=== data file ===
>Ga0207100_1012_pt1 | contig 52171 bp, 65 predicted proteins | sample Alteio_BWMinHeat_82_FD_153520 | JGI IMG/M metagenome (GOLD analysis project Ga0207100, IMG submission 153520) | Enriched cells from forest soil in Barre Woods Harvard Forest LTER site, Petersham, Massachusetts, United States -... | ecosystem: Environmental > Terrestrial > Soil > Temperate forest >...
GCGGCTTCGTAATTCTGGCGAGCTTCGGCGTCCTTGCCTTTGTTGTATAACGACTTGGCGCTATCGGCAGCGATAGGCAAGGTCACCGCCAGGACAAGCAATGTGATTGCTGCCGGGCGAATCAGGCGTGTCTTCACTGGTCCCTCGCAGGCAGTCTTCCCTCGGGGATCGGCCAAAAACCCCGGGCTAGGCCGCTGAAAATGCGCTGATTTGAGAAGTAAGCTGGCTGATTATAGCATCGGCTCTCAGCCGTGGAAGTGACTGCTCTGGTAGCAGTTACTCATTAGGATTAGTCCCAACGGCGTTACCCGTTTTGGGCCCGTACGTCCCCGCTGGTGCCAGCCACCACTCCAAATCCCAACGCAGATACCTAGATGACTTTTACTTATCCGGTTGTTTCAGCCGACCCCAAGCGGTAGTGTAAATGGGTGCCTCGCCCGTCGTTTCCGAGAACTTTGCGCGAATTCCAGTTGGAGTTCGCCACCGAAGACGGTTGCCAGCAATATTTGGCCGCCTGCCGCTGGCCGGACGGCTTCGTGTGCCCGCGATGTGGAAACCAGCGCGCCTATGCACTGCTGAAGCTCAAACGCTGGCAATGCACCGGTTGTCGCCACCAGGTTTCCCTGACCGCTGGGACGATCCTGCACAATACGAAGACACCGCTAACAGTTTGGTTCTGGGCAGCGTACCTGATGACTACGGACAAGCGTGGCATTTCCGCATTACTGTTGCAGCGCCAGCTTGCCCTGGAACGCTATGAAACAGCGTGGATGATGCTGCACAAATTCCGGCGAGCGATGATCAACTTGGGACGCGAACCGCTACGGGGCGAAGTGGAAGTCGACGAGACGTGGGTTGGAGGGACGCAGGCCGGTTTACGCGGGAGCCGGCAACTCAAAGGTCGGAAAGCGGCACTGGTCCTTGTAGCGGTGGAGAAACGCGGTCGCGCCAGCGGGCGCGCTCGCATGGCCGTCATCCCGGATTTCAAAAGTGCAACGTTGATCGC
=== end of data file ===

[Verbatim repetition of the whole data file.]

>Ga0207100_1012_pt1 | contig 52171 bp, 65 predicted proteins | sample Alteio_BWMinHeat_82_FD_153520 | JGI IMG/M metagenome (GOLD analysis project Ga0207100, IMG submission 153520) | Enriched cells from forest soil in Barre Woods Harvard Forest LTER site, Petersham, Massachusetts, United States -... | ecosystem: Environmental > Terrestrial > Soil > Temperate forest >...
GCGGCTTCGTAATTCTGGCGAGCTTCGGCGTCCTTGCCTTTGTTGTATAACGACTTGGCGCTATCGGCAGCGATAGGCAAGGTCACCGCCAGGACAAGCAATGTGATTGCTGCCGGGCGAATCAGGCGTGTCTTCACTGGTCCCTCGCAGGCAGTCTTCCCTCGGGGATCGGCCAAAAACCCCGGGCTAGGCCGCTGAAAATGCGCTGATTTGAGAAGTAAGCTGGCTGATTATAGCATCGGCTCTCAGCCGTGGAAGTGACTGCTCTGGTAGCAGTTACTCATTAGGATTAGTCCCAACGGCGTTACCCGTTTTGGGCCCGTACGTCCCCGCTGGTGCCAGCCACCACTCCAAATCCCAACGCAGATACCTAGATGACTTTTACTTATCCGGTTGTTTCAGCCGACCCCAAGCGGTAGTGTAAATGGGTGCCTCGCCCGTCGTTTCCGAGAACTTTGCGCGAATTCCAGTTGGAGTTCGCCACCGAAGACGGTTGCCAGCAATATTTGGCCGCCTGCCGCTGGCCGGACGGCTTCGTGTGCCCGCGATGTGGAAACCAGCGCGCCTATGCACTGCTGAAGCTCAAACGCTGGCAATGCACCGGTTGTCGCCACCAGGTTTCCCTGACCGCTGGGACGATCCTGCACAATACGAAGACACCGCTAACAGTTTGGTTCTGGGCAGCGTACCTGATGACTACGGACAAGCGTGGCATTTCCGCATTACTGTTGCAGCGCCAGCTTGCCCTGGAACGCTATGAAACAGCGTGGATGATGCTGCACAAATTCCGGCGAGCGATGATCAACTTGGGACGCGAACCGCTACGGGGCGAAGTGGAAGTCGACGAGACGTGGGTTGGAGGGACGCAGGCCGGTTTACGCGGGAGCCGGCAACTCAAAGGTCGGAAAGCGGCACTGGTCCTTGTAGCGGTGGAGAAACGCGGTCGCGCCAGCGGGCGCGCTCGCATGGCCGTCATCCCGGATTTCAAAAGTGCAACGTTGATCGC